Ever since Sarah Palin's Facebook post about Obama's Death Panels, the Democrats have been scrambling. (Actually, before then, but even moreso, since.) The first response, of course, was to make out Sarah Palin to be some kind of nutjob. The problem is that her post had an air of truth to it that resonated with some folks.
So the Democrats caved. Kind of.
They decided to take out the "Death Panels." Those death panels that never existed in the first place? Yeah, those.
They removed the language from the bill requiring senior citizens over age 65 to have a mandatory discussion with a counsellor or doctor regarding end of life issues.
The problem is, this isn't the language in the bill Sarah Palin was referring to when she coined the term "Death Panels."
I actually don't have a problem with discussions of "end of life issues." Even though some have complained about this provision in the bill, the intent was to give seniors information about living wills, nursing care, hospice and other issues that we all may have to deal with when we get older. I have issues with the word "mandatory" in that provision, and there is also the likelihood that when implemented, things like doctor-assisted suicide would also be in the discussion. But aside from that, removing this provision actually made a bad bill even worse, in my opinion.
Now, however, the democrats have removed the "death panel" issue from the political discussion.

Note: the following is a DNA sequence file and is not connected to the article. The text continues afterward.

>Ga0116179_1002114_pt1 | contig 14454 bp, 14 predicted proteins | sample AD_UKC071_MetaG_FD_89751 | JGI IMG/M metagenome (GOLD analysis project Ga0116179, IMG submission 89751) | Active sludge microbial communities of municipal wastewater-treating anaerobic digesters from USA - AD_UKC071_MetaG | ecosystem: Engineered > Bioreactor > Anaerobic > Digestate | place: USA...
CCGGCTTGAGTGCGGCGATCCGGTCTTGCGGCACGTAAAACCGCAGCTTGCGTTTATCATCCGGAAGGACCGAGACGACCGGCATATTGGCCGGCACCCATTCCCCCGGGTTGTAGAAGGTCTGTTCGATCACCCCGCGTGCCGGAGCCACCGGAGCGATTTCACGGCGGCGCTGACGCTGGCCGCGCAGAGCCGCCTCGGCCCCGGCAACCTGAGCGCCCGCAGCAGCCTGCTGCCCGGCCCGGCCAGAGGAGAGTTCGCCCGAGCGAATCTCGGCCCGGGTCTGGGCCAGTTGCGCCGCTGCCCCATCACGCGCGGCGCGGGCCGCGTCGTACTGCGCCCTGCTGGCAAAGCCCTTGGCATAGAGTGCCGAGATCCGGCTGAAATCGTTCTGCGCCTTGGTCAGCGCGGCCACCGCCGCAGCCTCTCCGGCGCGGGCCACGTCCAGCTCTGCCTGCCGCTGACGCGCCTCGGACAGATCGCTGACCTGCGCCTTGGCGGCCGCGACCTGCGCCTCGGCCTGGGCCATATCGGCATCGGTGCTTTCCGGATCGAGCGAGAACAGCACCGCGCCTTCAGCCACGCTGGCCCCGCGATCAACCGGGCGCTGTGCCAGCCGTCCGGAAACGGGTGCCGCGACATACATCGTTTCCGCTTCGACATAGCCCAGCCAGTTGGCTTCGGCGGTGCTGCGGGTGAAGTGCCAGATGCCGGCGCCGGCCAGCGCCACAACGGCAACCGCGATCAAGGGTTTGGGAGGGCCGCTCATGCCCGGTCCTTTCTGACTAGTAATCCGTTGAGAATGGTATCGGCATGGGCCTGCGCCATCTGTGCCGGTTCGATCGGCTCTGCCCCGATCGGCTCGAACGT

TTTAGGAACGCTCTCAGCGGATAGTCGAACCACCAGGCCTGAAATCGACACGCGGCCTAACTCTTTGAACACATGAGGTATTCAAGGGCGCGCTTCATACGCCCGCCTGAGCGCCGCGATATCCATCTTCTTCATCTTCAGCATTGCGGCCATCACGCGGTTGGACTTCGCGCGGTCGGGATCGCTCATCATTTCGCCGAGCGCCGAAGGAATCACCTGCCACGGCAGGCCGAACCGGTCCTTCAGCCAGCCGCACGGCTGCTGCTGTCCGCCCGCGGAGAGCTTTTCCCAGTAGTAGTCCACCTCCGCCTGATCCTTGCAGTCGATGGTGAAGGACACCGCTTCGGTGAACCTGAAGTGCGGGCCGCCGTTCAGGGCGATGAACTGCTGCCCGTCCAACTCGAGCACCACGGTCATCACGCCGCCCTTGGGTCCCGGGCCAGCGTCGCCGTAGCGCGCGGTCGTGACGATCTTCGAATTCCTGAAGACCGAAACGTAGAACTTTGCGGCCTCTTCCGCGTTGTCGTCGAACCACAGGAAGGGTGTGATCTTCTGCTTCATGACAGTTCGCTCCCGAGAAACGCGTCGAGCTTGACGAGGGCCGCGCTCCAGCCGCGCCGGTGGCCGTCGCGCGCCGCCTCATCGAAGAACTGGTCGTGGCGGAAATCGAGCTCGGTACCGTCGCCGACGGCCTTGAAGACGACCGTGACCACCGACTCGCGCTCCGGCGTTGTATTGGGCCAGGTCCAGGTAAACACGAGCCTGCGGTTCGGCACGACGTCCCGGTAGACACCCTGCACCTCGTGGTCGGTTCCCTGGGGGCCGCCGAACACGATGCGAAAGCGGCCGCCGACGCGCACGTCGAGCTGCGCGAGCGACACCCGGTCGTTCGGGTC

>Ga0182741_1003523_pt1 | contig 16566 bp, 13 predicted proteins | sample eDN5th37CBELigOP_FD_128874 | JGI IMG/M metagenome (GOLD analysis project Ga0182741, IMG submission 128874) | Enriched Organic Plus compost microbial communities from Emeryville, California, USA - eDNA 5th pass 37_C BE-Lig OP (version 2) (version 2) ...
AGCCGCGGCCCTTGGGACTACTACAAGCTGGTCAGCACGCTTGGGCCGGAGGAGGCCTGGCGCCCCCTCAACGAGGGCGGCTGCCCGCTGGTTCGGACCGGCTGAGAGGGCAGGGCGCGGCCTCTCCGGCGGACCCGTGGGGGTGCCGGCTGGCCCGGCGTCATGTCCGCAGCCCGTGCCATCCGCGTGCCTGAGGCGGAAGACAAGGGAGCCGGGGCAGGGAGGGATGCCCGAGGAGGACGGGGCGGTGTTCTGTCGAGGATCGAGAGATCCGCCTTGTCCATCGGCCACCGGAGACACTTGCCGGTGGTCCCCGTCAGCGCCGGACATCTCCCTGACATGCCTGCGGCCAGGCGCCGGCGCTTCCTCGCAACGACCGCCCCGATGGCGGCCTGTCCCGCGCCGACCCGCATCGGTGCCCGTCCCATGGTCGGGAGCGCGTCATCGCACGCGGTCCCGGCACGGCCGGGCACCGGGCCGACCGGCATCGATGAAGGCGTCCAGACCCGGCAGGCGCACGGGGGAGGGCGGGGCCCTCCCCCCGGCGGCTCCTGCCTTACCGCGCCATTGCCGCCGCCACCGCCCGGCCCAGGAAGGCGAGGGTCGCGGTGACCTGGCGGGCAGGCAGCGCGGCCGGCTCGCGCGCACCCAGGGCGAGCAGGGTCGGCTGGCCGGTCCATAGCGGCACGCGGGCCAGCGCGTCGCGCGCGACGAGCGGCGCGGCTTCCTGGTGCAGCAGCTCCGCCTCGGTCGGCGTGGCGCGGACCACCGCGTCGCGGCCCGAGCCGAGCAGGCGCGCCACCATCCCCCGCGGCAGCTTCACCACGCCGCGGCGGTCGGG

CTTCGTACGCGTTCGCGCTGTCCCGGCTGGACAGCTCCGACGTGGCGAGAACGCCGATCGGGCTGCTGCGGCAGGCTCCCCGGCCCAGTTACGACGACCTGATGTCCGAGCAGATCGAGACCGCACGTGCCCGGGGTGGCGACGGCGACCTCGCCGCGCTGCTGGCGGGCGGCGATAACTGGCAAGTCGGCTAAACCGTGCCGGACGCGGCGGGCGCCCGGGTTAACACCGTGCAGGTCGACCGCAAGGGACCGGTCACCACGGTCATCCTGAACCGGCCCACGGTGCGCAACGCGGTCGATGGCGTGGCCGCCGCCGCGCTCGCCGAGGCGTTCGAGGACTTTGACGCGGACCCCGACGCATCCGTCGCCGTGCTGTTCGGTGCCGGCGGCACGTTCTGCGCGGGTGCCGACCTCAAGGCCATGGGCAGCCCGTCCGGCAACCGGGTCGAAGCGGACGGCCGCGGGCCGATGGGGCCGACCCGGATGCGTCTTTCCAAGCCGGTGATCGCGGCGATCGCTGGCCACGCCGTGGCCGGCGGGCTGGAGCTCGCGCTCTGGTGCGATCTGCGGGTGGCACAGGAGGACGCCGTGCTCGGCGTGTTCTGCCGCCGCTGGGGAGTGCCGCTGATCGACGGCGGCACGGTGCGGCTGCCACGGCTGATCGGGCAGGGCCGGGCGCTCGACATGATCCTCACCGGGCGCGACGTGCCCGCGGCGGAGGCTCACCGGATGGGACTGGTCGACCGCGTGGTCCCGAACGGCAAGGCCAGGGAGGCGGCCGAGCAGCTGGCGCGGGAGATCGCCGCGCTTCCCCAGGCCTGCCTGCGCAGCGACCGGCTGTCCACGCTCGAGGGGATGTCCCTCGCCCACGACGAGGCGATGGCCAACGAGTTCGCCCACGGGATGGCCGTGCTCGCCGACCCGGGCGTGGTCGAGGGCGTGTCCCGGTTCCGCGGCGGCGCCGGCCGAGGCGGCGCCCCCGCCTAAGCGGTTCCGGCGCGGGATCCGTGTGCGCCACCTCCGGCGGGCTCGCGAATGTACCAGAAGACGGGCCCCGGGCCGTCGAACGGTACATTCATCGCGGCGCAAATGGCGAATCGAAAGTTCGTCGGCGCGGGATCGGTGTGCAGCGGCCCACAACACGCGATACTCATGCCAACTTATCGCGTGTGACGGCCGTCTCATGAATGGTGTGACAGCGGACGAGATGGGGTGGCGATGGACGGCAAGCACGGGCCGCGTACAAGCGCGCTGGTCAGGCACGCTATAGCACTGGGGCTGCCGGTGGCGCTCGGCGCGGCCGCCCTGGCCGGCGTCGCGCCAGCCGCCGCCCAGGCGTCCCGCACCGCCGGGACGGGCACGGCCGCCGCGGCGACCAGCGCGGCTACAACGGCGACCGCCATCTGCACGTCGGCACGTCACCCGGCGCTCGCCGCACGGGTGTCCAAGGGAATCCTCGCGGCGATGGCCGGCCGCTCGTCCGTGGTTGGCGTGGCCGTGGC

The problem is that Sarah Palin was more concerned about language in the bill that suggested that our health care options might be more limited if we had a poor prognosis, language that suggested rationing (without actually using that term), and also language from administration officials that suggested that after the bill was implemented the bureaucracy would be set up in such a way that terminal patients, very elderly and even children with diseases carrying a poor prognosis might not have access to live-saving or life-enhancing treatments because of economic considerations.
The logical assumption is that if these economic choices have to be made, somebody is going to make them, and more than likely that "somebody" would probably a panel or a committee of people who will evaluate, not on an individual basis, but more likely on a diagnosis/prognosis basis, who gets treatment and who doesn't.
Hence, a "Death Panel."
The bottom line is that while the Democrats are now going to go out and talk about how they listened to "the people" and took out the "death panels" that they denied were there in the first place, they really didn't do that. Death panels are still in.